It's hard to believe that almost three weeks have passed since we were in Washington State to welcome home the 4th brigade.
Where does the time go.
We were home for a couple of days when we heard from Matt.
He's having a bit of a tough time reintegrating.
It seems strange that the Army would bring these men home from working seven days a week, sometimes going 36 or more hours without sleep, and put them on half days..
How does one slow down like that?
They have one more week, then they go on block leave.
Matt will be home for the month of July.
I understand that they don't want to put combat infantryman out on the street without having a chance to evaluate their state of mind.
But I think they could find things for them to do to keep busy up until they get to go on leave.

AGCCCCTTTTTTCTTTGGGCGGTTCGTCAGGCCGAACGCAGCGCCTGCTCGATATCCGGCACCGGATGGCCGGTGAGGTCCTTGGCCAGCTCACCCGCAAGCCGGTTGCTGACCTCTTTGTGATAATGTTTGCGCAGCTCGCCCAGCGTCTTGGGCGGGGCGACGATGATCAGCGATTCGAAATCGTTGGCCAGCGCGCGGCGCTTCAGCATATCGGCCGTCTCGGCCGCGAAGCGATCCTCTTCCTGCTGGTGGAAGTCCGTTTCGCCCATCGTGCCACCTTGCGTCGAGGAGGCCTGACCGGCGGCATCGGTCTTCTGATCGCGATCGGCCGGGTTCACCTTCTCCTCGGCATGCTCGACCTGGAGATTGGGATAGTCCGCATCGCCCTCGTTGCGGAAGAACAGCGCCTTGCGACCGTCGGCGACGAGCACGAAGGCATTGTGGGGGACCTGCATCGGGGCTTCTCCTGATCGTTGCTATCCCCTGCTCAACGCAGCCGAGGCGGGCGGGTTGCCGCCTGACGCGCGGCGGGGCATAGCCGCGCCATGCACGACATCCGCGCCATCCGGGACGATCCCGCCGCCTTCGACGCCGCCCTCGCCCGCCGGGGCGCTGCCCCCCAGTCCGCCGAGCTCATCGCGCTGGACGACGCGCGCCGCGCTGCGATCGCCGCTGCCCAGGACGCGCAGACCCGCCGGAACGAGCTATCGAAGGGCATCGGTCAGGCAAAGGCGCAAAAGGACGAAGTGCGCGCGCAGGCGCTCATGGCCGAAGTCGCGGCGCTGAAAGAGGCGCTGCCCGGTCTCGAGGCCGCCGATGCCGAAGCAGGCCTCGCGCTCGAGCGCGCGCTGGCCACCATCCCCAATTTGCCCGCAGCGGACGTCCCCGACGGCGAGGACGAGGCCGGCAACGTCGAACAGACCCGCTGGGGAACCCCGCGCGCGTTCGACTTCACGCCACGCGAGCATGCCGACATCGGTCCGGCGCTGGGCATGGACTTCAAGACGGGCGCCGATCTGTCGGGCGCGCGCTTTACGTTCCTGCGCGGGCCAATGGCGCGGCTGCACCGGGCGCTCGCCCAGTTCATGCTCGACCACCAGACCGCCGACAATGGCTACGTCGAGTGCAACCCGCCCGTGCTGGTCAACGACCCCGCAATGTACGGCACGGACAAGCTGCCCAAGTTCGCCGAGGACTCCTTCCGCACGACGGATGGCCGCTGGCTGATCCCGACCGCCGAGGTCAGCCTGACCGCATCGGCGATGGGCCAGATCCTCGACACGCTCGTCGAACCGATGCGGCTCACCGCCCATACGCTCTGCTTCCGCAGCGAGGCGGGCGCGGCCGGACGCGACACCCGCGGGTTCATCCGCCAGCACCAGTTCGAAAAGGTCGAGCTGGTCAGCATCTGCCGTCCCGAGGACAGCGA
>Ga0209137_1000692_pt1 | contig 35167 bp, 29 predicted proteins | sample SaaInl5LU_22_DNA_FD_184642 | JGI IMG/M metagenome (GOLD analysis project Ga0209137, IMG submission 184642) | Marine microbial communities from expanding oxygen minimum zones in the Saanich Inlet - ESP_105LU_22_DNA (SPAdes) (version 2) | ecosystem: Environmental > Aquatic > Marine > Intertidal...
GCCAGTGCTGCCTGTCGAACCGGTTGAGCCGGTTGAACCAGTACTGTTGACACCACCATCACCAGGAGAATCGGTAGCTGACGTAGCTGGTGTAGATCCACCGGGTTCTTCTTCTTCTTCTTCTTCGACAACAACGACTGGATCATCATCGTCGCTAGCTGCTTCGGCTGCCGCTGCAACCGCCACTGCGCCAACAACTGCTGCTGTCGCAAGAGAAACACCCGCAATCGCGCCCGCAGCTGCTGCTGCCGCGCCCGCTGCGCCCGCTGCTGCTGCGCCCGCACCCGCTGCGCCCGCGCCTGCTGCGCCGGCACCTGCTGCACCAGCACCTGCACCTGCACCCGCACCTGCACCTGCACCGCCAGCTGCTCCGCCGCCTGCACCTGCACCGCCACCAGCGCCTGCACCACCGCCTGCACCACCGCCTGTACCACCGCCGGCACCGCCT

As far as the parent side of the equation.
The first emotion when they arrived at Ft. Lewis was jubilation.
Not really relief, because you can't be sure that the son who is coming home is the same person that left.
There is no telling what horrors he's been subjected to, and what effect that might have on him.
And don't expect him to tell you everything that happened, or that he saw.
Most won't talk about it.
Probably feeling first that you shouldn't know, and second that you won't understand.
I guess all we can do is to be there to listen when they want to talk, and not pry.
I have told Matt that he did what he was sent to do, and survived to come home.
Don't take the weight of it on his shoulders.
It isn't his fault.
He didn't start the war.
People die in wars.
That's just what happens.
Be glad you survived, and get on with your life.
Parents need to understand that once the jubilation of having your loved one home wears off, the stress and anxiety doesn't magically go away.
Only time will heal the mental wounds that we suffer from the constant worry while they are deployed.
Let's not forget that there are still young men and women in harms way.
Keep them in you thoughts and prayers.